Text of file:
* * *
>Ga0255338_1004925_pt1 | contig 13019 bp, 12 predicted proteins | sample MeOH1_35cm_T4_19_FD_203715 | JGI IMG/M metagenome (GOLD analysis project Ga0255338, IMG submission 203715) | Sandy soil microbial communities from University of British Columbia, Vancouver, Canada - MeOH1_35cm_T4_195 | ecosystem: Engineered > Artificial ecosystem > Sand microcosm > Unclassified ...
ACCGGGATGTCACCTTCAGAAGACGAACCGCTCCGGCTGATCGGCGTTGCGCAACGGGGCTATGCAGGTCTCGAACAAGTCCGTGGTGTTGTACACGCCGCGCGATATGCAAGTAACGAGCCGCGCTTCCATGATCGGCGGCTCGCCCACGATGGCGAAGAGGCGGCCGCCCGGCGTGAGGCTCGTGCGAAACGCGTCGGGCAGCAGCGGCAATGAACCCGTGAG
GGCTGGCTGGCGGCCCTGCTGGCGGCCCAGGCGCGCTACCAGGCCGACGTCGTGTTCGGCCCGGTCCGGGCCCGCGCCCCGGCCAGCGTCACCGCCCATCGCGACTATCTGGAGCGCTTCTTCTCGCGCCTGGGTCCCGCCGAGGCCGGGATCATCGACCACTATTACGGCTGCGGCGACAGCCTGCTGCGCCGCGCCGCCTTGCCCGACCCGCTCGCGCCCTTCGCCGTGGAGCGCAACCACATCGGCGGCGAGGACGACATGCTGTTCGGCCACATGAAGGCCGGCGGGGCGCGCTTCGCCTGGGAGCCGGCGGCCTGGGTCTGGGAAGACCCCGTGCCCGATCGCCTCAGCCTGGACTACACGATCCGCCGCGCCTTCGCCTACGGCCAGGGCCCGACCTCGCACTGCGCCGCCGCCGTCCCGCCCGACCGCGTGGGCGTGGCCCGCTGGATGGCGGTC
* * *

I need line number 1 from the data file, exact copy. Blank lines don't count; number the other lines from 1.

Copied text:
>Ga0255338_1004925_pt1 | contig 13019 bp, 12 predicted proteins | sample MeOH1_35cm_T4_19_FD_203715 | JGI IMG/M metagenome (GOLD analysis project Ga0255338, IMG submission 203715) | Sandy soil microbial communities from University of British Columbia, Vancouver, Canada - MeOH1_35cm_T4_195 | ecosystem: Engineered > Artificial ecosystem > Sand microcosm > Unclassified ...